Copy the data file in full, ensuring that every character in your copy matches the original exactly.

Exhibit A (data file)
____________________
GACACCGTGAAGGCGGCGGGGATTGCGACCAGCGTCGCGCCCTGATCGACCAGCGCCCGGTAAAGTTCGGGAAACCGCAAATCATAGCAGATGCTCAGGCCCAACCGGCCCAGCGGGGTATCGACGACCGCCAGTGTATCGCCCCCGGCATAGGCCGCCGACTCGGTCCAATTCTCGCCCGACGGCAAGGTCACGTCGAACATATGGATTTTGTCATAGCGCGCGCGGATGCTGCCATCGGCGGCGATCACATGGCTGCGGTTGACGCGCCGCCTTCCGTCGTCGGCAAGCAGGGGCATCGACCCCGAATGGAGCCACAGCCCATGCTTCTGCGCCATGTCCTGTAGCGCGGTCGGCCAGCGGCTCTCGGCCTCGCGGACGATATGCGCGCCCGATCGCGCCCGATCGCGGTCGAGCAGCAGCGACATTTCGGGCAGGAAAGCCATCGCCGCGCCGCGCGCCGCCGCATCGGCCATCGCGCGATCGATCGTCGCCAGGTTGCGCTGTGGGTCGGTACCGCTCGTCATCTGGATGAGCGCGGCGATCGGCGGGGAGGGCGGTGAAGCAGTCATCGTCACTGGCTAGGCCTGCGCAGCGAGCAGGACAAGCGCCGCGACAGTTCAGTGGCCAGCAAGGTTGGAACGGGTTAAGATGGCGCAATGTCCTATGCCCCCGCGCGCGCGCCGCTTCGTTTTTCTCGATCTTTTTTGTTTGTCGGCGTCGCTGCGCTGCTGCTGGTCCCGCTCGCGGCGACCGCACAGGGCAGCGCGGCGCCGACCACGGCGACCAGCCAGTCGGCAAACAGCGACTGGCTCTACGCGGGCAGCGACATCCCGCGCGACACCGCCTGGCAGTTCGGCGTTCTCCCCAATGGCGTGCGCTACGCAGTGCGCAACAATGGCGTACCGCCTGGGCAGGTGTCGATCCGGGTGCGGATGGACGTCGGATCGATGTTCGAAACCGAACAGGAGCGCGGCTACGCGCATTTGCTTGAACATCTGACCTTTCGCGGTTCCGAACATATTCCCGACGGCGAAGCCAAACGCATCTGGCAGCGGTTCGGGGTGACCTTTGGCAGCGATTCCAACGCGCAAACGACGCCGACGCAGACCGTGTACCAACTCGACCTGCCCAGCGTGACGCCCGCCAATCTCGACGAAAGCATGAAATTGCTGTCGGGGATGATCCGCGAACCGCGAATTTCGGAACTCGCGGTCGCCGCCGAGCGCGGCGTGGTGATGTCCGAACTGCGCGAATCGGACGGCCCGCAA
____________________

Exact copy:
GACACCGTGAAGGCGGCGGGGATTGCGACCAGCGTCGCGCCCTGATCGACCAGCGCCCGGTAAAGTTCGGGAAACCGCAAATCATAGCAGATGCTCAGGCCCAACCGGCCCAGCGGGGTATCGACGACCGCCAGTGTATCGCCCCCGGCATAGGCCGCCGACTCGGTCCAATTCTCGCCCGACGGCAAGGTCACGTCGAACATATGGATTTTGTCATAGCGCGCGCGGATGCTGCCATCGGCGGCGATCACATGGCTGCGGTTGACGCGCCGCCTTCCGTCGTCGGCAAGCAGGGGCATCGACCCCGAATGGAGCCACAGCCCATGCTTCTGCGCCATGTCCTGTAGCGCGGTCGGCCAGCGGCTCTCGGCCTCGCGGACGATATGCGCGCCCGATCGCGCCCGATCGCGGTCGAGCAGCAGCGACATTTCGGGCAGGAAAGCCATCGCCGCGCCGCGCGCCGCCGCATCGGCCATCGCGCGATCGATCGTCGCCAGGTTGCGCTGTGGGTCGGTACCGCTCGTCATCTGGATGAGCGCGGCGATCGGCGGGGAGGGCGGTGAAGCAGTCATCGTCACTGGCTAGGCCTGCGCAGCGAGCAGGACAAGCGCCGCGACAGTTCAGTGGCCAGCAAGGTTGGAACGGGTTAAGATGGCGCAATGTCCTATGCCCCCGCGCGCGCGCCGCTTCGTTTTTCTCGATCTTTTTTGTTTGTCGGCGTCGCTGCGCTGCTGCTGGTCCCGCTCGCGGCGACCGCACAGGGCAGCGCGGCGCCGACCACGGCGACCAGCCAGTCGGCAAACAGCGACTGGCTCTACGCGGGCAGCGACATCCCGCGCGACACCGCCTGGCAGTTCGGCGTTCTCCCCAATGGCGTGCGCTACGCAGTGCGCAACAATGGCGTACCGCCTGGGCAGGTGTCGATCCGGGTGCGGATGGACGTCGGATCGATGTTCGAAACCGAACAGGAGCGCGGCTACGCGCATTTGCTTGAACATCTGACCTTTCGCGGTTCCGAACATATTCCCGACGGCGAAGCCAAACGCATCTGGCAGCGGTTCGGGGTGACCTTTGGCAGCGATTCCAACGCGCAAACGACGCCGACGCAGACCGTGTACCAACTCGACCTGCCCAGCGTGACGCCCGCCAATCTCGACGAAAGCATGAAATTGCTGTCGGGGATGATCCGCGAACCGCGAATTTCGGAACTCGCGGTCGCCGCCGAGCGCGGCGTGGTGATGTCCGAACTGCGCGAATCGGACGGCCCGCAA